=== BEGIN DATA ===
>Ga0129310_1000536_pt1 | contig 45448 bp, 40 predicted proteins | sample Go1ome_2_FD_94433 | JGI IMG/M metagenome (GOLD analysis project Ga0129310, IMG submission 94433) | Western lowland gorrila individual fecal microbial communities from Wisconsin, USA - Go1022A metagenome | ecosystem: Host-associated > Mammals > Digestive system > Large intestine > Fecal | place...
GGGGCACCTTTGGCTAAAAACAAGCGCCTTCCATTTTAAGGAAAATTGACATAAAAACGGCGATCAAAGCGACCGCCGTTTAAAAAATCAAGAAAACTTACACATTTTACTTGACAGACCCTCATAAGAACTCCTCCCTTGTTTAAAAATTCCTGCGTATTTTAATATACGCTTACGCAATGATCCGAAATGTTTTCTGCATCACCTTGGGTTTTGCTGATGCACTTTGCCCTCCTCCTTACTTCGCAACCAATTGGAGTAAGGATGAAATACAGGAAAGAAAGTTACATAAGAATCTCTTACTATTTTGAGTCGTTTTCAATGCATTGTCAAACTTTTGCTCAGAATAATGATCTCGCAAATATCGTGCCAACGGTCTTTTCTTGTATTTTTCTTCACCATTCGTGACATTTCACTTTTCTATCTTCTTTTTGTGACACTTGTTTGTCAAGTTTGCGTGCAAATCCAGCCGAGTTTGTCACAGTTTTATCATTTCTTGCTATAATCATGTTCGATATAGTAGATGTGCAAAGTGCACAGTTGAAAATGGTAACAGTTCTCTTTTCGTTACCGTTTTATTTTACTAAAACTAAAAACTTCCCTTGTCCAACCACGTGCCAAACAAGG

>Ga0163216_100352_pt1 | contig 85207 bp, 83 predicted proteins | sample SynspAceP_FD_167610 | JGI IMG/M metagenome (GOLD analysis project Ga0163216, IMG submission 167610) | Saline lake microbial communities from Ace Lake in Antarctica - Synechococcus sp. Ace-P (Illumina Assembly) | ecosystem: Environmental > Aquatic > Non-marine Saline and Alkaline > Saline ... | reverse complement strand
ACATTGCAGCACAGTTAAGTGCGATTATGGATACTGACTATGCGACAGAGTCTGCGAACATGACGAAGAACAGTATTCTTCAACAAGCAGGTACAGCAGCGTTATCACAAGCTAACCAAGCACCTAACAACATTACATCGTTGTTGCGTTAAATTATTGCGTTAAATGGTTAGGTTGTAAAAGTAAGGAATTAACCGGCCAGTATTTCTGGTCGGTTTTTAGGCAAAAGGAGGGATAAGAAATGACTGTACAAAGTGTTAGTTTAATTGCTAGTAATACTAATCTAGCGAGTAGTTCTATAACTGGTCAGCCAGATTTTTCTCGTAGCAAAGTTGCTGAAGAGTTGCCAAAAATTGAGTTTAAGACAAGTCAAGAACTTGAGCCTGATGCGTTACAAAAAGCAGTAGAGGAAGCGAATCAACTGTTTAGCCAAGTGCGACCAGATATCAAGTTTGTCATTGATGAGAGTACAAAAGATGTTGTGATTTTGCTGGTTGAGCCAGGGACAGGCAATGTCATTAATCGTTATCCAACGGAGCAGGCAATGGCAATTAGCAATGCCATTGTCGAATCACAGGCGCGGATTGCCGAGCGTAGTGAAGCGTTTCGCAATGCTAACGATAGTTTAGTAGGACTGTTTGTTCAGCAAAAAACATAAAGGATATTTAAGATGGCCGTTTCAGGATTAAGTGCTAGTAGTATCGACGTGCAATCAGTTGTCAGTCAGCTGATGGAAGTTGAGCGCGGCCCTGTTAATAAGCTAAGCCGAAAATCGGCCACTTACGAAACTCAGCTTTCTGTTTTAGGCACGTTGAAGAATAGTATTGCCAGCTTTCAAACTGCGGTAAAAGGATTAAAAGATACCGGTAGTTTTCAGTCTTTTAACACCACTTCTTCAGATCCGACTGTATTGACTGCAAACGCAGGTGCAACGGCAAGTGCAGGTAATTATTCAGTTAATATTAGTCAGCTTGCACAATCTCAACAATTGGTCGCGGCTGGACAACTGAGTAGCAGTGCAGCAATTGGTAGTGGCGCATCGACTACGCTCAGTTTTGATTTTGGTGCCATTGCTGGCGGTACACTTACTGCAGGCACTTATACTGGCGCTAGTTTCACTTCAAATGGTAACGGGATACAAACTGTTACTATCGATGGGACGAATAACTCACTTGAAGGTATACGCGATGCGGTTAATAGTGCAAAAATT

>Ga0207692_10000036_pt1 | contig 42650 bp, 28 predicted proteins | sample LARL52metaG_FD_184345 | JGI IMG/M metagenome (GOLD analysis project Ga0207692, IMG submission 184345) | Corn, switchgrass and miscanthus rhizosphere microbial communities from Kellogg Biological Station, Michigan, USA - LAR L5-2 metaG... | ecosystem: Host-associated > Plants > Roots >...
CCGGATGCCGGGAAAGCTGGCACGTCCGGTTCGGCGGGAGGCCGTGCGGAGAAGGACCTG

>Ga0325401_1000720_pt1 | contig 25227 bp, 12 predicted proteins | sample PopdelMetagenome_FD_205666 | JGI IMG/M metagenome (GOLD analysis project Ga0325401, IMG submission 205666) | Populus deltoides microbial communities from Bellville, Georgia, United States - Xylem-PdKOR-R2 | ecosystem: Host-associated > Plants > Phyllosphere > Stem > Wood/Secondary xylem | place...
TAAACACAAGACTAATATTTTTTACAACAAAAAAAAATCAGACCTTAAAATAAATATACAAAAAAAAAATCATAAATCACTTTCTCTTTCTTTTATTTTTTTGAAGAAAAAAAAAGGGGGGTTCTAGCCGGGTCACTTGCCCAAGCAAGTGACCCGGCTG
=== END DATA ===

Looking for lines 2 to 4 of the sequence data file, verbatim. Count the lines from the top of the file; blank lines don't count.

GGGGCACCTTTGGCTAAAAACAAGCGCCTTCCATTTTAAGGAAAATTGACATAAAAACGGCGATCAAAGCGACCGCCGTTTAAAAAATCAAGAAAACTTACACATTTTACTTGACAGACCCTCATAAGAACTCCTCCCTTGTTTAAAAATTCCTGCGTATTTTAATATACGCTTACGCAATGATCCGAAATGTTTTCTGCATCACCTTGGGTTTTGCTGATGCACTTTGCCCTCCTCCTTACTTCGCAACCAATTGGAGTAAGGATGAAATACAGGAAAGAAAGTTACATAAGAATCTCTTACTATTTTGAGTCGTTTTCAATGCATTGTCAAACTTTTGCTCAGAATAATGATCTCGCAAATATCGTGCCAACGGTCTTTTCTTGTATTTTTCTTCACCATTCGTGACATTTCACTTTTCTATCTTCTTTTTGTGACACTTGTTTGTCAAGTTTGCGTGCAAATCCAGCCGAGTTTGTCACAGTTTTATCATTTCTTGCTATAATCATGTTCGATATAGTAGATGTGCAAAGTGCACAGTTGAAAATGGTAACAGTTCTCTTTTCGTTACCGTTTTATTTTACTAAAACTAAAAACTTCCCTTGTCCAACCACGTGCCAAACAAGG

>Ga0163216_100352_pt1 | contig 85207 bp, 83 predicted proteins | sample SynspAceP_FD_167610 | JGI IMG/M metagenome (GOLD analysis project Ga0163216, IMG submission 167610) | Saline lake microbial communities from Ace Lake in Antarctica - Synechococcus sp. Ace-P (Illumina Assembly) | ecosystem: Environmental > Aquatic > Non-marine Saline and Alkaline > Saline ... | reverse complement strand
ACATTGCAGCACAGTTAAGTGCGATTATGGATACTGACTATGCGACAGAGTCTGCGAACATGACGAAGAACAGTATTCTTCAACAAGCAGGTACAGCAGCGTTATCACAAGCTAACCAAGCACCTAACAACATTACATCGTTGTTGCGTTAAATTATTGCGTTAAATGGTTAGGTTGTAAAAGTAAGGAATTAACCGGCCAGTATTTCTGGTCGGTTTTTAGGCAAAAGGAGGGATAAGAAATGACTGTACAAAGTGTTAGTTTAATTGCTAGTAATACTAATCTAGCGAGTAGTTCTATAACTGGTCAGCCAGATTTTTCTCGTAGCAAAGTTGCTGAAGAGTTGCCAAAAATTGAGTTTAAGACAAGTCAAGAACTTGAGCCTGATGCGTTACAAAAAGCAGTAGAGGAAGCGAATCAACTGTTTAGCCAAGTGCGACCAGATATCAAGTTTGTCATTGATGAGAGTACAAAAGATGTTGTGATTTTGCTGGTTGAGCCAGGGACAGGCAATGTCATTAATCGTTATCCAACGGAGCAGGCAATGGCAATTAGCAATGCCATTGTCGAATCACAGGCGCGGATTGCCGAGCGTAGTGAAGCGTTTCGCAATGCTAACGATAGTTTAGTAGGACTGTTTGTTCAGCAAAAAACATAAAGGATATTTAAGATGGCCGTTTCAGGATTAAGTGCTAGTAGTATCGACGTGCAATCAGTTGTCAGTCAGCTGATGGAAGTTGAGCGCGGCCCTGTTAATAAGCTAAGCCGAAAATCGGCCACTTACGAAACTCAGCTTTCTGTTTTAGGCACGTTGAAGAATAGTATTGCCAGCTTTCAAACTGCGGTAAAAGGATTAAAAGATACCGGTAGTTTTCAGTCTTTTAACACCACTTCTTCAGATCCGACTGTATTGACTGCAAACGCAGGTGCAACGGCAAGTGCAGGTAATTATTCAGTTAATATTAGTCAGCTTGCACAATCTCAACAATTGGTCGCGGCTGGACAACTGAGTAGCAGTGCAGCAATTGGTAGTGGCGCATCGACTACGCTCAGTTTTGATTTTGGTGCCATTGCTGGCGGTACACTTACTGCAGGCACTTATACTGGCGCTAGTTTCACTTCAAATGGTAACGGGATACAAACTGTTACTATCGATGGGACGAATAACTCACTTGAAGGTATACGCGATGCGGTTAATAGTGCAAAAATT